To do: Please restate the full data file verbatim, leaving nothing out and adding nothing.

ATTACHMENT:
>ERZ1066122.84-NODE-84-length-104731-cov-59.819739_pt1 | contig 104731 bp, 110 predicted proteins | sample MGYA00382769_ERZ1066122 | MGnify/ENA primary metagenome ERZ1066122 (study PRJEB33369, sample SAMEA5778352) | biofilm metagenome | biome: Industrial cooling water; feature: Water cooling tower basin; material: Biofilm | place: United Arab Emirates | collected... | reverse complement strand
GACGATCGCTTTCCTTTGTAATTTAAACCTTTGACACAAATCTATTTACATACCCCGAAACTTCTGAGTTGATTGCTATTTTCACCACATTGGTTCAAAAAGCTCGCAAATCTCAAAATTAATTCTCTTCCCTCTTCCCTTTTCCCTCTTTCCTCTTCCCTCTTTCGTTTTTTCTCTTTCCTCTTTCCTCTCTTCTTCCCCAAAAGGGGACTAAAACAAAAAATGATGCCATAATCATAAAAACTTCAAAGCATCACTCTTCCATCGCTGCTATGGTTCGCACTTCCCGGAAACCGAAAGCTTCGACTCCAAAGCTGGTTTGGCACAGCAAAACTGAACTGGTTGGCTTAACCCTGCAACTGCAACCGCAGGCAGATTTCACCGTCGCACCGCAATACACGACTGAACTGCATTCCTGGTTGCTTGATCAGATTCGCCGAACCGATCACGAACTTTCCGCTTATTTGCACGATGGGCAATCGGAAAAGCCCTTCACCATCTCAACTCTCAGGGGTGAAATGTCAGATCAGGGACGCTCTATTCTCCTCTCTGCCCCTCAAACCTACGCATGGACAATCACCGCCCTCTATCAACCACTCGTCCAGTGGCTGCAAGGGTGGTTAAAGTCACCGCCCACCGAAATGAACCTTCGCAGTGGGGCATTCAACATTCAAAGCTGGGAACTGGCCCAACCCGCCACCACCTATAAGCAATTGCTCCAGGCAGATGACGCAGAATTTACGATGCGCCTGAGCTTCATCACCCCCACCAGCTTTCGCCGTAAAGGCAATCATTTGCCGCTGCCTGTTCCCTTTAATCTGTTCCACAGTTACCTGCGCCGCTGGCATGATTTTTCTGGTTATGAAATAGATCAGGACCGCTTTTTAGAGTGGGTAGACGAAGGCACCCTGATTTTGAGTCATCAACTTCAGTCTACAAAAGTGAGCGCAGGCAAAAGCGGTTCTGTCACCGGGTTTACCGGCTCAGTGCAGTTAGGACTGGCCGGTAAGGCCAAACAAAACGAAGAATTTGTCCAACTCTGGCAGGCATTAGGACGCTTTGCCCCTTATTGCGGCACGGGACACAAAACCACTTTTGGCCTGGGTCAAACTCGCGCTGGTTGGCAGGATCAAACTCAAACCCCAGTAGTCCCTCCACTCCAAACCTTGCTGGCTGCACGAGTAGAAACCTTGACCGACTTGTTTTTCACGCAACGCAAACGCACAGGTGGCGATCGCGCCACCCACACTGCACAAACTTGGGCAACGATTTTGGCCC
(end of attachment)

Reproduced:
>ERZ1066122.84-NODE-84-length-104731-cov-59.819739_pt1 | contig 104731 bp, 110 predicted proteins | sample MGYA00382769_ERZ1066122 | MGnify/ENA primary metagenome ERZ1066122 (study PRJEB33369, sample SAMEA5778352) | biofilm metagenome | biome: Industrial cooling water; feature: Water cooling tower basin; material: Biofilm | place: United Arab Emirates | collected... | reverse complement strand
GACGATCGCTTTCCTTTGTAATTTAAACCTTTGACACAAATCTATTTACATACCCCGAAACTTCTGAGTTGATTGCTATTTTCACCACATTGGTTCAAAAAGCTCGCAAATCTCAAAATTAATTCTCTTCCCTCTTCCCTTTTCCCTCTTTCCTCTTCCCTCTTTCGTTTTTTCTCTTTCCTCTTTCCTCTCTTCTTCCCCAAAAGGGGACTAAAACAAAAAATGATGCCATAATCATAAAAACTTCAAAGCATCACTCTTCCATCGCTGCTATGGTTCGCACTTCCCGGAAACCGAAAGCTTCGACTCCAAAGCTGGTTTGGCACAGCAAAACTGAACTGGTTGGCTTAACCCTGCAACTGCAACCGCAGGCAGATTTCACCGTCGCACCGCAATACACGACTGAACTGCATTCCTGGTTGCTTGATCAGATTCGCCGAACCGATCACGAACTTTCCGCTTATTTGCACGATGGGCAATCGGAAAAGCCCTTCACCATCTCAACTCTCAGGGGTGAAATGTCAGATCAGGGACGCTCTATTCTCCTCTCTGCCCCTCAAACCTACGCATGGACAATCACCGCCCTCTATCAACCACTCGTCCAGTGGCTGCAAGGGTGGTTAAAGTCACCGCCCACCGAAATGAACCTTCGCAGTGGGGCATTCAACATTCAAAGCTGGGAACTGGCCCAACCCGCCACCACCTATAAGCAATTGCTCCAGGCAGATGACGCAGAATTTACGATGCGCCTGAGCTTCATCACCCCCACCAGCTTTCGCCGTAAAGGCAATCATTTGCCGCTGCCTGTTCCCTTTAATCTGTTCCACAGTTACCTGCGCCGCTGGCATGATTTTTCTGGTTATGAAATAGATCAGGACCGCTTTTTAGAGTGGGTAGACGAAGGCACCCTGATTTTGAGTCATCAACTTCAGTCTACAAAAGTGAGCGCAGGCAAAAGCGGTTCTGTCACCGGGTTTACCGGCTCAGTGCAGTTAGGACTGGCCGGTAAGGCCAAACAAAACGAAGAATTTGTCCAACTCTGGCAGGCATTAGGACGCTTTGCCCCTTATTGCGGCACGGGACACAAAACCACTTTTGGCCTGGGTCAAACTCGCGCTGGTTGGCAGGATCAAACTCAAACCCCAGTAGTCCCTCCACTCCAAACCTTGCTGGCTGCACGAGTAGAAACCTTGACCGACTTGTTTTTCACGCAACGCAAACGCACAGGTGGCGATCGCGCCACCCACACTGCACAAACTTGGGCAACGATTTTGGCCC